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Fig1: Circular Binary Segmentation (CBS) - and Piecewise Constant Fit (PCF) - segmented data (amplifications). Significant copy number alterations (gains, colored in red) are illustrated in four different cohorts; breast, ovarian, endometrial, and cervical cancers, determined by two different segmentations algorithms PCF and CBS. Both methods allow the trade-off between sensitivity and specificity to be controlled by the user using the significance level for accepting a change point (α) in CBS and the penalty parameter (γ) in PCF. We selected γ = {14, 12, 14, and 16} for the PCF-segmentation and α = {0.02, 0.02, 0.02, and 0.01} for the CBS-segmentation. The statistical significance of the aberrations is displayed as FDR q-values to account for multiple-hypothesis testing (x-axis). Chromosome positions are indicated alongside the y-axis with centromere positions indicated by dotted lines. The significance threshold is allocated by a green line

Mentions: Accurate detection of chromosomal aberrations is crucial for comparing multiple CNA data sets originating from different platforms and cancer types. The performance of CBS- and PCF-segmented data as input for GISTIC were compared using both simulated and real data from tumor samples from patients with breast (B), ovarian (O), endometrial (E), and cervical (C) cancers, hereafter denoted as BOEC (Additional file 3: Table S2 and Additional file 4: Table S3). For both methods, the threshold for calling copy number gains and losses can be adjusted and must be set appropriately. In most publications, the default values of α and γ are used [29, 30], but as shown here, variations in these parameters may influence the results substantially and the optimal γ and α should be adjusted for every dataset. During the segmentation process, the CBS algorithm illustrated slower processing than PCF. To determine α and γ, we compared the significant regions identified by GISTIC (for details see Additional file 2: Supplementary Methods) for various choices of α and γ and selected the parameter values that maximized the overlap between the GISTIC outputs for the two methods. Detection of amplification events was consistently less dependent on the segmentation procedure than that of deletion events in the different cancers. A large fraction of amplifications (80-86%) and deletions (58–84%) were detected by GISTIC after segmentation by both methods (Additional file 5: Table S4). The significant aberrations fall into two types, focal and broad (as described in Material and Methods). We observed that PCF-segmented data produced a higher number of GISTIC focal peaks (Additional file 6: Figure S1). Based on the adjustment among different arrays, optimal α and γ were selected separately for each data set (Figs. 1 and 2). In each cohort, the numbers of focal events surpassing the significance threshold (green line in Figs. 1 and 2) together with the locations of the peak regions have been identified (Additional file 7: Table S5).Fig. 1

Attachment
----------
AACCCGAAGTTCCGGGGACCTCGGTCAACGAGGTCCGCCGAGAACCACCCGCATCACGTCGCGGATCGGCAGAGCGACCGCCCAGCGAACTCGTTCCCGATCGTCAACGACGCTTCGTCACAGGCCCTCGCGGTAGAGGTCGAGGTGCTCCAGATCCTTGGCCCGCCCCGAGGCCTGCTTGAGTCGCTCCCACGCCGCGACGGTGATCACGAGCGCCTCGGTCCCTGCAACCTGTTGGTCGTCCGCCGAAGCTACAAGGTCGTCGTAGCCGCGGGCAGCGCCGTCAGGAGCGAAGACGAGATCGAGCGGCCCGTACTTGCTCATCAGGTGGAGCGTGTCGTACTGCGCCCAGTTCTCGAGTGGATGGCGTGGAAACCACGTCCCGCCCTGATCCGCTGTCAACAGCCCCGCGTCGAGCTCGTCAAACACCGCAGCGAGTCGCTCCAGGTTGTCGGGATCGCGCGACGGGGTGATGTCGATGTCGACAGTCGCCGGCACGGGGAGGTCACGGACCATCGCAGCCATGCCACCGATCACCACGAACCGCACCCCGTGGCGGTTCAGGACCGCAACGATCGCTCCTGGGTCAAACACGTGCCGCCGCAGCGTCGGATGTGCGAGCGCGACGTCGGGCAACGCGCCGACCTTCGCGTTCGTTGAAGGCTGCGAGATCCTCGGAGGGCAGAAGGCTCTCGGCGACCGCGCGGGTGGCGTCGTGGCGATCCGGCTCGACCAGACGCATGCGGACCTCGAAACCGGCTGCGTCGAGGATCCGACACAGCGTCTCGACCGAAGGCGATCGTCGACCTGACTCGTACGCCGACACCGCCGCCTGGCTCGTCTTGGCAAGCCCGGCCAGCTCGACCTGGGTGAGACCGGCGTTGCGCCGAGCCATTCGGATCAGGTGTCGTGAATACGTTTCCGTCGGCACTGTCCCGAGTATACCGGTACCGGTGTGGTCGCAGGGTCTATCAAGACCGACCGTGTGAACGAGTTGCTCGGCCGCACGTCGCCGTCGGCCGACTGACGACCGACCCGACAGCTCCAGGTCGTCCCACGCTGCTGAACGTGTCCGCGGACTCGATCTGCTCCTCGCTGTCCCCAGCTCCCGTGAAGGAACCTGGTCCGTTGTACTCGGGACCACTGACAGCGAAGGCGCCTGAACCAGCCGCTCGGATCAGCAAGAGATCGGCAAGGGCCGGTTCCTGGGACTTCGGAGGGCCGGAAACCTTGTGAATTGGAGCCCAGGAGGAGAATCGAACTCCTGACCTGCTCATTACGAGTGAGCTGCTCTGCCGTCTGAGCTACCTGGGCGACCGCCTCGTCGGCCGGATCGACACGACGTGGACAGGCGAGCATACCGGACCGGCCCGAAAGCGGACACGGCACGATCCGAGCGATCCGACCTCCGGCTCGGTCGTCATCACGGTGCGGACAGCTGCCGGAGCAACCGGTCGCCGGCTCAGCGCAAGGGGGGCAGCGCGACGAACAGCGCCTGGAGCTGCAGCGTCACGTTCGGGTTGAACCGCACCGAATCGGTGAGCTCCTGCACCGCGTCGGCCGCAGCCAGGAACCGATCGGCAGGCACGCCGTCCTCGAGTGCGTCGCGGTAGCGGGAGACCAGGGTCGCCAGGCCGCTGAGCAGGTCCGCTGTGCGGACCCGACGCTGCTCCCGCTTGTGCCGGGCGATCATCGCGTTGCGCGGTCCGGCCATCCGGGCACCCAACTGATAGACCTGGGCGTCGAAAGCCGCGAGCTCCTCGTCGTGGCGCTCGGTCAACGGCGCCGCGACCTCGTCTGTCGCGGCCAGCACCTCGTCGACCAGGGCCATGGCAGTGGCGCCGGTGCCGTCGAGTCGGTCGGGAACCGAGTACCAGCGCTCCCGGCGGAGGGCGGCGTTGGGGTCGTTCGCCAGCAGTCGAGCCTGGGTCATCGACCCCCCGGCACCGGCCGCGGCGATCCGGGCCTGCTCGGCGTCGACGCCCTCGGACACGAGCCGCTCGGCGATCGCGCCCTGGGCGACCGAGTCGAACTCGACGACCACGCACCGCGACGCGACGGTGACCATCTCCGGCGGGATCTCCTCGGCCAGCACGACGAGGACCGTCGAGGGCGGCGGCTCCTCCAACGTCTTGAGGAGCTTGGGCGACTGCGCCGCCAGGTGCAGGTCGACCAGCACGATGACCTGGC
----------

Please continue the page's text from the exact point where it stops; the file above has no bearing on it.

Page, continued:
A systematic comparison of copy number alterations in four types of female cancer